Sakthi Vikatan  05 Aug, 2014


                                       By Sēvāratṉā Doctor T.S. Narayanaswami, Images: Aras

Sāṁkhya Yogam

Sastras state there are three causes for a multitude of human miseries, problems, sorrows, and losses and the consequent occurrence of constrictions and mental stress: Desire, Anger, and Fear. Bhagavan Krishna points out in the Bhagavadgītā’s second Chapter, Samkhya Yoga the cause and effect of the three entities and the pathways of relief from them.

Of the important six Darśanas (Doctrines), Sāṁkhya is one, Kapila Muni, its proponent.  Sāṁkhya = meter or measure. Samkhya consists of the 25 Tattvas produced by Puruṣa and Prakṛti. Tattvas are the Sāṁkhya and the pathways of pursuit are the Aṉuṣtāṉam or Yoga, according to Gita. Aṉuṣtāṉam = Aṉutāṇam = அனுட்டானம் = observance of religious austerities.   Tattva enquiry is acquisition of knowledge; observance of such is Yogam.

Desire, Anger, Fear…

Attachment to objects is commonplace. Attachment becomes desire.  When desire goes beyond its scope, it becomes greed. When greed does not find fulfilment, disappointment ensues and morphs into anger. Anger causes mental confusion, which leads to memory loss and alienation. They become fear and fright or panic.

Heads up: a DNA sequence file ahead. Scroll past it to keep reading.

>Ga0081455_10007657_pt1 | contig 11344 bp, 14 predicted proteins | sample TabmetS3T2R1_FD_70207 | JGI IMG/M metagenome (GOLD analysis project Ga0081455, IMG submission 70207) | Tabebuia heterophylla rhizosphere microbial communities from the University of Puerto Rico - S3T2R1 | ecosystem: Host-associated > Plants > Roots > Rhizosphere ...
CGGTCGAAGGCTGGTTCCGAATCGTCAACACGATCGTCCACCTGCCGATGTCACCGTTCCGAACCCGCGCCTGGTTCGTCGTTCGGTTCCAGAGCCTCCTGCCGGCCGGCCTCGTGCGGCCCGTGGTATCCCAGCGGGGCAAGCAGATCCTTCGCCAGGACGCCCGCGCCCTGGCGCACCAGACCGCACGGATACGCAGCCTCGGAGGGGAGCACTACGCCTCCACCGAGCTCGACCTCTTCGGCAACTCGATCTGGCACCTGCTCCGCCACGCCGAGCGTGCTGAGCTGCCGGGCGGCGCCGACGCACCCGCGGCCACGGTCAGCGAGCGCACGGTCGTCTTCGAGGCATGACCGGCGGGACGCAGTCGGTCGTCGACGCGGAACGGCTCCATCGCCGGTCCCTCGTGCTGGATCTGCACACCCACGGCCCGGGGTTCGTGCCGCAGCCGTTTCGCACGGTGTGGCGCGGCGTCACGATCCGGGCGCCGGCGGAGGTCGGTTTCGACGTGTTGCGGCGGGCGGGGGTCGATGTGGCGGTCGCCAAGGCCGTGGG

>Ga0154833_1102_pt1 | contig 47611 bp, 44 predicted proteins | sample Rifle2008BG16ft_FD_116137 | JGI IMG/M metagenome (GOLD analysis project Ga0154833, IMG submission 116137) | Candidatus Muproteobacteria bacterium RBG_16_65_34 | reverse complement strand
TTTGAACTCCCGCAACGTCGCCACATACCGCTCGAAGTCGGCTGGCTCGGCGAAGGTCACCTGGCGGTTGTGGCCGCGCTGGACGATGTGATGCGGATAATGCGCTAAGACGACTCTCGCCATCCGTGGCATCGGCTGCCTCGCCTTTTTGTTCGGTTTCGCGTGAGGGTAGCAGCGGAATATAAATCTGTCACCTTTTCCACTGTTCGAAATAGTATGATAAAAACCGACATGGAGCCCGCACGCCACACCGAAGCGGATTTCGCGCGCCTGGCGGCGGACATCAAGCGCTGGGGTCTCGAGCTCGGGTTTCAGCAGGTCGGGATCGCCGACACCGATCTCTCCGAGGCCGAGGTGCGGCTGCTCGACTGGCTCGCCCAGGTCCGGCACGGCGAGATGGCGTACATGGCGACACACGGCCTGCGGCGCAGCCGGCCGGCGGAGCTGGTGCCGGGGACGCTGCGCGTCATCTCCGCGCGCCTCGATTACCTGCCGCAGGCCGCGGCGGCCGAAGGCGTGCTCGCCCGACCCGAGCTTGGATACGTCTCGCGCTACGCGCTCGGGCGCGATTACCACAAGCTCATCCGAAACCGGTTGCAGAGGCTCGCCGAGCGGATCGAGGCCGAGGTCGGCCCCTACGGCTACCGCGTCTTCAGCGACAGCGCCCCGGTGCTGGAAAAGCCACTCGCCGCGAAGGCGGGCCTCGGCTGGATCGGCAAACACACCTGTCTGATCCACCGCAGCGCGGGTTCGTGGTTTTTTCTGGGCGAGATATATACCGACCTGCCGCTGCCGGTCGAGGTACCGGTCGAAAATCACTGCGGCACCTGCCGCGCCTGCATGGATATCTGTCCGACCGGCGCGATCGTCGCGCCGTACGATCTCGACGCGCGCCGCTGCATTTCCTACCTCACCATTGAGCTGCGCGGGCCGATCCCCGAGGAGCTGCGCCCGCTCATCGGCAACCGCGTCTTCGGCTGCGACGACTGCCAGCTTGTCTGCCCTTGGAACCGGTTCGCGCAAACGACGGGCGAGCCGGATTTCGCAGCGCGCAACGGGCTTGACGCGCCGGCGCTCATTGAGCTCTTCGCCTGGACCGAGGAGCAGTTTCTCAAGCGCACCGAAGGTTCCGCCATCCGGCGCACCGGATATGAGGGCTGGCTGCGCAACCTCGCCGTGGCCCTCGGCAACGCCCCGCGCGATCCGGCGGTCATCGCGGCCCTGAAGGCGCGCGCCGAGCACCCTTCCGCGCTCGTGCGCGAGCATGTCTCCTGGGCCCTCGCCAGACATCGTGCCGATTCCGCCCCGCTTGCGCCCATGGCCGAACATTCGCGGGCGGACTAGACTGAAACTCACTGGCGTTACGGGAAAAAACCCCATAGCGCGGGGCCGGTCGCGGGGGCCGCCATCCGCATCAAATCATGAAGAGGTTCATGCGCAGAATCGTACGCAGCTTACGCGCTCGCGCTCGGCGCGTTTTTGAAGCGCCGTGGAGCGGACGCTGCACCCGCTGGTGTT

Sacred Pipal tree has small almost invisible seeds.  The seed falls into the crack in the rocky wall of the house. Imbibing the rain water falling on the wall, the seed grows into a sapling, becoming a tree and demolishing the wall and the house.  Likewise, small desires become a seed, a sapling, a plant, a tree and demolish the edifice of life.

When the seed falls on the fertile ground, there are tangible benefits.  When it falls on a wall and grows, who gains from it?  It causes fear because the wall might collapse. To prevent such eventuality, it is not enough to cut the branches, but to cut the tree root and all and cauterize the roots in the wall with acid. We should regularize our life. We should eradicate desires completely.

When Greed rears its ugly head…